The Mirage

Photo by Jamal Kinsella.

There is an angel who comes from the sky every night to remove from earth my loved ones on a crucifix of barbs and briars.

It is not an angel of remorse, or solemnity, or pity, or despair. It is not an angel of cruelty, or joy, or sadness or madness. It is not an angel of doubt.

It first appeared as an unhappy accident, then an unfortunate coincidence, next, a despair-filled arousal of suspicion, until finally, fear and paranoia and trustlessness.

It is an angel of void with facial features that twitch not with emotion or humanity but with disfigurement and disarray. It spasms in a way that further dissuades from feeling than even the blankness of white.

The order is arbitrary and unpredictable; first, my colleague, second, the man who sells my daughter ice cream, third, my wife.

Yet, the angel does feel. The angel – somehow – has chemical impulses that alter its drives and conjure a neurotransmission of godly ethics. There is no more suitable phrase for this process.

My brother, my optician, my boss, my childhood friends, my doctor, my co-workers, my old classmates, my relatives and my dog. All the social links I worked a lifetime to build up disappearing in an instant – before my burning pupils, informed by my callous brain.

I do not know how I know this as there can be no physical indication from the angel. I can only conclude it communicates these mind-altering feelings in terms of telepathy, PSI or the like. It is this that concerns me the most; a robot’s murder is page 6 material, a deviant’s is issue-worthy.

I seethe and writhe with confusion. I spent twenty-five years working on a life free of confusion and it whips back at me like the tail of a wriggling whale.

Every night I plead with the angel and tug at his crucifix. The angel cannot hear my words or see my face. It is unaware of my existence, even. In spite of all its complexity, it is programmed to do this bidding. The ones it chooses are damned as soon as midnight falls.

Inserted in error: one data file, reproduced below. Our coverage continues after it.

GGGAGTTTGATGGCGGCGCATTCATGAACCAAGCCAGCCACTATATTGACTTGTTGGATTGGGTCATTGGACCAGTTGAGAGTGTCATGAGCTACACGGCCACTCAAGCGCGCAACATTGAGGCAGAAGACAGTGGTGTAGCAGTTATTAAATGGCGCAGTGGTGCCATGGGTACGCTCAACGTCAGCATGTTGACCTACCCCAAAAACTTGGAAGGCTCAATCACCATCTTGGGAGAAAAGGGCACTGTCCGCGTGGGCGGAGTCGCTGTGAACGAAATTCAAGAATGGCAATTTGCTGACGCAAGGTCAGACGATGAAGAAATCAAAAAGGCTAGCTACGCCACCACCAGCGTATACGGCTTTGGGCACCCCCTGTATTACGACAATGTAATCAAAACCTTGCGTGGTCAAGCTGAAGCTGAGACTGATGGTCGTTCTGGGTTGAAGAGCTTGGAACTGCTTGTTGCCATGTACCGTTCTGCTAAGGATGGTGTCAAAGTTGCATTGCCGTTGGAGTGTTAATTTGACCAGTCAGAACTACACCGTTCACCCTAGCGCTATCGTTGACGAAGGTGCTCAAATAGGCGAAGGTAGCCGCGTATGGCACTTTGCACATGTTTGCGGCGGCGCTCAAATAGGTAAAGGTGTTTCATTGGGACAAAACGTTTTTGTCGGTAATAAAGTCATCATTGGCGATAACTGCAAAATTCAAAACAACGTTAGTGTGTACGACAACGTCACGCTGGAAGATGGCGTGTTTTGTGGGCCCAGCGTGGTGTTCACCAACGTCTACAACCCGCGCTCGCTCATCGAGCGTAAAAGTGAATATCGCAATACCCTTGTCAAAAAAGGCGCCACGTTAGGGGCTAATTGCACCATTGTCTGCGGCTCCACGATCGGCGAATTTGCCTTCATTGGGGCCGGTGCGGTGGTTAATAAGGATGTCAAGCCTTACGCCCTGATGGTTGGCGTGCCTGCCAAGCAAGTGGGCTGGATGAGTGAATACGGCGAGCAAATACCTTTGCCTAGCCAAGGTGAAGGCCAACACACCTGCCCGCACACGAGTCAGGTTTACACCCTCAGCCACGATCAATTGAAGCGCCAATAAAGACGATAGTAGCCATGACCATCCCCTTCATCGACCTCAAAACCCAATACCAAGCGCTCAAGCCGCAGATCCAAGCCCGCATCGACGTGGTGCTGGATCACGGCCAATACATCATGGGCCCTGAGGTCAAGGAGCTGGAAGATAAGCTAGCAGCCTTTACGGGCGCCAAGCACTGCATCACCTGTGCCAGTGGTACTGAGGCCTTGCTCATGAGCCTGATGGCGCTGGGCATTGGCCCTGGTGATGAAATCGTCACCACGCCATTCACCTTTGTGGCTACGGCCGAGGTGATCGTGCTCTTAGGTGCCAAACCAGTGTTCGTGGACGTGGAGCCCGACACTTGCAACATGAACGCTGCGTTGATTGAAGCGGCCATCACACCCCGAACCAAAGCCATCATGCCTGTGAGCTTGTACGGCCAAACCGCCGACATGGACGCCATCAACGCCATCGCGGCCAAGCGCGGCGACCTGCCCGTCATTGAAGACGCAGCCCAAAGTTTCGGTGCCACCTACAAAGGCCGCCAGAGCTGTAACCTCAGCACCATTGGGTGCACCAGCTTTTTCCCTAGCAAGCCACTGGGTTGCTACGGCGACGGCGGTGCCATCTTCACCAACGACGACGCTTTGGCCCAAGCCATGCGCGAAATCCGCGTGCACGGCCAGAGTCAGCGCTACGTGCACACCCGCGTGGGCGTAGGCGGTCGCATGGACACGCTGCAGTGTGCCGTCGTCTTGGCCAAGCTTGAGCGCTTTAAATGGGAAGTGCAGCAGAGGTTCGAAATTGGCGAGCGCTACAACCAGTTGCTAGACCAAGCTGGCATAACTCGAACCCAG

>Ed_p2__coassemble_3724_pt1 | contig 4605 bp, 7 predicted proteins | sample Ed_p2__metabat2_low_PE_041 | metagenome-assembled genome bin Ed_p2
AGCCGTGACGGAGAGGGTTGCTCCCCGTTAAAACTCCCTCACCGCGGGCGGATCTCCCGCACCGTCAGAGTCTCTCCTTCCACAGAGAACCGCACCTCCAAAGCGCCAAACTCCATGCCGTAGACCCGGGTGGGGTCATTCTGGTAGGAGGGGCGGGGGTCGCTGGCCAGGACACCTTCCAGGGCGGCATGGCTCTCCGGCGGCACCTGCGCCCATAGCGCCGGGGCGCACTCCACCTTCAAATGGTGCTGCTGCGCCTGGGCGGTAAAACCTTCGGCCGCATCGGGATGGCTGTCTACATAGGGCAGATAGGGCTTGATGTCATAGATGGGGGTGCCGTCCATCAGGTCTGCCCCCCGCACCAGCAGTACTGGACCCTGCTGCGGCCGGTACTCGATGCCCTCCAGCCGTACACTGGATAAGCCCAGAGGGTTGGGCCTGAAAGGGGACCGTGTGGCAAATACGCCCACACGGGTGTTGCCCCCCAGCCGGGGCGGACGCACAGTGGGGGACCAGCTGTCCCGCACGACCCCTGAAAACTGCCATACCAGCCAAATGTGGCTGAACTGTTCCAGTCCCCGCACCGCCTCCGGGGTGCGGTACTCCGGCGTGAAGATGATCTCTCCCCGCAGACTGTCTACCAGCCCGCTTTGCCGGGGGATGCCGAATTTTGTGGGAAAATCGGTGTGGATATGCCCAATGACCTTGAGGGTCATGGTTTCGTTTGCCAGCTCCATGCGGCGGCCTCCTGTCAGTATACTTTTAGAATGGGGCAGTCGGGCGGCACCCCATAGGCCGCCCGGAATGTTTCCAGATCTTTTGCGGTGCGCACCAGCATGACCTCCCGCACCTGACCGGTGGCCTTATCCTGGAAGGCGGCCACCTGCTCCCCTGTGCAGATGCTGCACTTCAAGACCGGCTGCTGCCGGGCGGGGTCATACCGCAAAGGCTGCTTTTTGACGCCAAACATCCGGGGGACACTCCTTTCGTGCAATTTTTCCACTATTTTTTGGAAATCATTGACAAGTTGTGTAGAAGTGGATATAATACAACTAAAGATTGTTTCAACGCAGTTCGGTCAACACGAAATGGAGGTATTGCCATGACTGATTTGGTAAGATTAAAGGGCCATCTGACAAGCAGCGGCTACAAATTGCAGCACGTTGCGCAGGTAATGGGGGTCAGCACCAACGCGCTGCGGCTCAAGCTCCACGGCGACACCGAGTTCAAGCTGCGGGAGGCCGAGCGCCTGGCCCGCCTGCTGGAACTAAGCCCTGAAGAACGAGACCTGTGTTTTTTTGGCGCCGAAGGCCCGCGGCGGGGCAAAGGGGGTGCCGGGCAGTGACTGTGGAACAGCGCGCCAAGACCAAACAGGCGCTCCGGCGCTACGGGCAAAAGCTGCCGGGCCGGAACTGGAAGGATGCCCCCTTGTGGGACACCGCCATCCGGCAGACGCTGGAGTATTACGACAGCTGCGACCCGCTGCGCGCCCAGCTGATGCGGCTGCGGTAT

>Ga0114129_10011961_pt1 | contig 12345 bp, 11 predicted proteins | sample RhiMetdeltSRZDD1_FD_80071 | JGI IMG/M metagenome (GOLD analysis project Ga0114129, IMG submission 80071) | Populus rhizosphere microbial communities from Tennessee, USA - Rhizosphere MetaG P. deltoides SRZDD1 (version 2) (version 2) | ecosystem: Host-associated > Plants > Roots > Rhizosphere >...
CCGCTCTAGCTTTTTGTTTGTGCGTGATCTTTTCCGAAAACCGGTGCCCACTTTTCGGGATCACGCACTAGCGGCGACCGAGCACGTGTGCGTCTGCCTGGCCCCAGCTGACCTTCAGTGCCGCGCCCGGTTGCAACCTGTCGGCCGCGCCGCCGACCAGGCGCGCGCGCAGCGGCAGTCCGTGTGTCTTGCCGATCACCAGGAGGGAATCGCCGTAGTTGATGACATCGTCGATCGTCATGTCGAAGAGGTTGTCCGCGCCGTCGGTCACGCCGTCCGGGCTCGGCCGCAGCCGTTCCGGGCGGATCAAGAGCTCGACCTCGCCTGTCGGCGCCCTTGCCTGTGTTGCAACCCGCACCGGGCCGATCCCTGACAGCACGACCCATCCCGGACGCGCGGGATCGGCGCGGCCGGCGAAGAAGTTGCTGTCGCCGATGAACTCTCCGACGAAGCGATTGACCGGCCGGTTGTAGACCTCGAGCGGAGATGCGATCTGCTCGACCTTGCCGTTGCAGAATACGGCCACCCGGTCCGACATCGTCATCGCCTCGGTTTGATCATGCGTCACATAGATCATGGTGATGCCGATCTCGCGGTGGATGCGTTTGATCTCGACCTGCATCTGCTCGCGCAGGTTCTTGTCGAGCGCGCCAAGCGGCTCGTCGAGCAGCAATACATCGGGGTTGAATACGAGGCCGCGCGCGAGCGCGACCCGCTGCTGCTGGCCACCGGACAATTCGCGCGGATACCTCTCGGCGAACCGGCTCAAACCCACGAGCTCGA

I fall to the floor, reach the sky and beg whatever is more controlled than me to set things right. I twist and contort around the muddy puddles of the rain and beg the man on the face of the moon.

I want to merely understand the angel. With so many loved ones to crucify in binds, I have had far more than adequate time to adjust to life with the reaper. I want to hear his words, bear witness to his testimony and to theorise any humanity there may be – at least, until.

No, Angel, please don’t do this! You’ve taken enough. She’s not worth it!

Until he came to his last victim.

Anyone but her, please!

It was so obviously coming, yet I was too blinded with fear of nature and logic that I missed it entirely.

She’s only six!

That was my biggest mistake.

Anyone… Literally, anyone but my daughter. Please.I had no choice but to submit everything. I went to the park nearby, chased away the pre-teen thugs and started a fire. I used a deceased friend’s truck to carry everything my house owned except a blanket for my little girl as she slept at 8pm.

I threw every item I’d obtained one by one into the roar of a man’s only, frenzied choice. I watched my most expensive possessions burn, my clothes, books, ornaments and every keepsake I’d received from all those who’d died from the angel before today. I had nothing to remember them by and it felt orthodox.

I’m sure she’d be mad at me if she knew I threw out her number one teddy, Toto, who had been passed down for three generations now from her mother. But it was necessary.

By the time I was done, I only had two more hours until the angel’s arrival. I drove back home, carried my daughter from the house and burned it down with the aid of gasoline. I was pre-occupied with my daughter’s heavenly snoring.